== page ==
What is soil health and why soil matters in Ukraine
What is the impact of the war in Ukraine on soil health and agricultural productivity?
The war in Ukraine has had a significant impact on soil health and agricultural productivity across the country but particularly in conflict-affected areas. The conflict, which began in 2014, has led to the widespread destruction of infrastructure and agricultural land, displacement of people, and contamination of soil and water resources due to the use of heavy weapons and chemicals.
The conflict has had major impacts on soil health, including increased erosion risk, reduced crop yields and has directly led to the destruction of irrigation systems, drainage channels, and other infrastructure necessary for efficient agricultural production. This has caused soils to become waterlogging and led to salinization of soils in some areas, which can reduce crop yields and make it difficult for farmers to cultivate their land both now and in the future.
The use of heavy weapons such as artillery and tanks has also led to physical damage to soil and vegetation, which can result in soil compaction, increased surface runoff, erosion and loss of topsoil. In addition, the use of chemical agents by both sides in the conflict has further contaminated soil and water resources.
The displacement of people from their homes and farmland has also had a significant impact on agricultural productivity in the region. Many farmers have been forced to abandon their land or have had their crops destroyed by the conflict, leading to a loss of income and food security.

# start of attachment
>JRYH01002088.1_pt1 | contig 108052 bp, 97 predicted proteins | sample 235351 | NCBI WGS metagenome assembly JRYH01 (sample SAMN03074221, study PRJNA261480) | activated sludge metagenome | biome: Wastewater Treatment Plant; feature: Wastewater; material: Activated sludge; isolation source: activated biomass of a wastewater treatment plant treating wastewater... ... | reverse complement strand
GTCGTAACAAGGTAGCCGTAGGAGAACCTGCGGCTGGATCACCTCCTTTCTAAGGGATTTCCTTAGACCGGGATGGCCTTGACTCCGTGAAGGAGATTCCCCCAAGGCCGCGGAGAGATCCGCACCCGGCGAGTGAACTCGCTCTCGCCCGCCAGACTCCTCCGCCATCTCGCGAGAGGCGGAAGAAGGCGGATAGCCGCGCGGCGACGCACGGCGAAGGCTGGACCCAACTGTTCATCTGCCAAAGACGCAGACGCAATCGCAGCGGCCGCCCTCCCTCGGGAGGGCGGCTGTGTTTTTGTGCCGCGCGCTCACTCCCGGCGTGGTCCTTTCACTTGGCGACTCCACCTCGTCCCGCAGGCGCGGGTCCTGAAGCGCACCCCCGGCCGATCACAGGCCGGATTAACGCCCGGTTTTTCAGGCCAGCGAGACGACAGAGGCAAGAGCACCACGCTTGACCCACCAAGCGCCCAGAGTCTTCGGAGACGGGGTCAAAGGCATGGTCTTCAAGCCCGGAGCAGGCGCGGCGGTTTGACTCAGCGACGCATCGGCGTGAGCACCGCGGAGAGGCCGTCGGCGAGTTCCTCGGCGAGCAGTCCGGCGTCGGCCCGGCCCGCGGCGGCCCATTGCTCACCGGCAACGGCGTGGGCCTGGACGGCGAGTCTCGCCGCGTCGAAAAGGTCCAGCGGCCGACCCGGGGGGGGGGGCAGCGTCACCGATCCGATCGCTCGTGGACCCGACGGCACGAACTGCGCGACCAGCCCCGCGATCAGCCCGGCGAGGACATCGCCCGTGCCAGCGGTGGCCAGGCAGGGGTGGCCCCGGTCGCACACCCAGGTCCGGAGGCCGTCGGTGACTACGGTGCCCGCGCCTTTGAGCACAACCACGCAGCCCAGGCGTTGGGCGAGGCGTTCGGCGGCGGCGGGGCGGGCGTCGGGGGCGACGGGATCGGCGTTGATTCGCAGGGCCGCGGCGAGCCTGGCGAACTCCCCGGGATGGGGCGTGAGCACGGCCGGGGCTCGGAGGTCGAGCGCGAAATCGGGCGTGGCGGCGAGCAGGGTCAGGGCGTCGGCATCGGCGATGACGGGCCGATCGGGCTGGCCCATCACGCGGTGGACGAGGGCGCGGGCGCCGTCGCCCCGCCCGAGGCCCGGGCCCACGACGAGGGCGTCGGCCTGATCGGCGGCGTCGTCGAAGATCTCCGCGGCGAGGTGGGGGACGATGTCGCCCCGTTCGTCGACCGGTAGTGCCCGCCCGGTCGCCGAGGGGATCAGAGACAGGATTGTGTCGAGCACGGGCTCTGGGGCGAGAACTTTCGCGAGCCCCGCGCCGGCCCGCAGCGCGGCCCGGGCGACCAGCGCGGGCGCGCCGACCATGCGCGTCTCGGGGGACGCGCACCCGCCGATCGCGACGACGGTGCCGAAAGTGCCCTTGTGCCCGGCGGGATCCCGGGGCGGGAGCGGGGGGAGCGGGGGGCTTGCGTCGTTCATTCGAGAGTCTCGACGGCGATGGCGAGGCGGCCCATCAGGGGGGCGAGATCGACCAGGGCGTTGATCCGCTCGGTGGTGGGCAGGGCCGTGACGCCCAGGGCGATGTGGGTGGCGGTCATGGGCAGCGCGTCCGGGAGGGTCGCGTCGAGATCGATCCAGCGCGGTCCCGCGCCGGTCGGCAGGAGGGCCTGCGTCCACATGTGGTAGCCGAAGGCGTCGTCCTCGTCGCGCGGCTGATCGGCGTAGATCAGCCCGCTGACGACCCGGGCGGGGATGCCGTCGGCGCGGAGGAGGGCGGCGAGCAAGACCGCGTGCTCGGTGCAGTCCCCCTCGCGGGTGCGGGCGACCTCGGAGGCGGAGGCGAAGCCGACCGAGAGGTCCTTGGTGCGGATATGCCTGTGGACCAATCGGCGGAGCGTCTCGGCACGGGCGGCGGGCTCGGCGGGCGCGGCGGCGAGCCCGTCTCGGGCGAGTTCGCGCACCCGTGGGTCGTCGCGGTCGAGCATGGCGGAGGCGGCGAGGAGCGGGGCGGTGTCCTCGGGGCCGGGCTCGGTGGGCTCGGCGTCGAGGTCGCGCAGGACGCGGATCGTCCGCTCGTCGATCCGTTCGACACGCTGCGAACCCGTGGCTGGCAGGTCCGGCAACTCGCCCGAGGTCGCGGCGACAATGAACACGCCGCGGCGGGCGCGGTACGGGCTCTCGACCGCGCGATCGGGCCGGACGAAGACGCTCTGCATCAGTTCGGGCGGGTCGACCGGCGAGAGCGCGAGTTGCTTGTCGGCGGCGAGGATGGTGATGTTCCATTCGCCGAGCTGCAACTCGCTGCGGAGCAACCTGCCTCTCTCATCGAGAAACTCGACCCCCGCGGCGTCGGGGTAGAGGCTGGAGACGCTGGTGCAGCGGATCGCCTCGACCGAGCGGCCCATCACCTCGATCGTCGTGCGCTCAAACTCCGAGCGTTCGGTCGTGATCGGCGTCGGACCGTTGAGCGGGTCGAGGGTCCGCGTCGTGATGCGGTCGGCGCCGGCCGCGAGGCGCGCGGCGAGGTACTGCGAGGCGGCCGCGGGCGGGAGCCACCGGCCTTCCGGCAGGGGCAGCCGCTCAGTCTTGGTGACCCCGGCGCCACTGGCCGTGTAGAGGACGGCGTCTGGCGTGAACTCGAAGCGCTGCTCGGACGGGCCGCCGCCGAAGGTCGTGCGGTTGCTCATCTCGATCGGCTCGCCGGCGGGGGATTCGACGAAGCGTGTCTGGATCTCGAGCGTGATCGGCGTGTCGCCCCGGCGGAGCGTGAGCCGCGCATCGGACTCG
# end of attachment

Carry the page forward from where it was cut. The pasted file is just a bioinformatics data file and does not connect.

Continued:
Overall, the war in Ukraine has had a negative impact on soil health and agricultural productivity in the affected areas, with significant long-term consequences for food security and economic development in the region. In this short video, Dr Felicity Crotty from the Royal Agricultural University looks at the nature of soil health and how it has been impacted by the war.
Dr Crotty explores some of the historical challenges Ukraine faced as well as those that have been exacerbated due to the damage from the war.
The key challenge now is to map and characterise the contamination, what remediation approaches might be relevant and how to prioritise land for surveying and returning to agricultural productivity.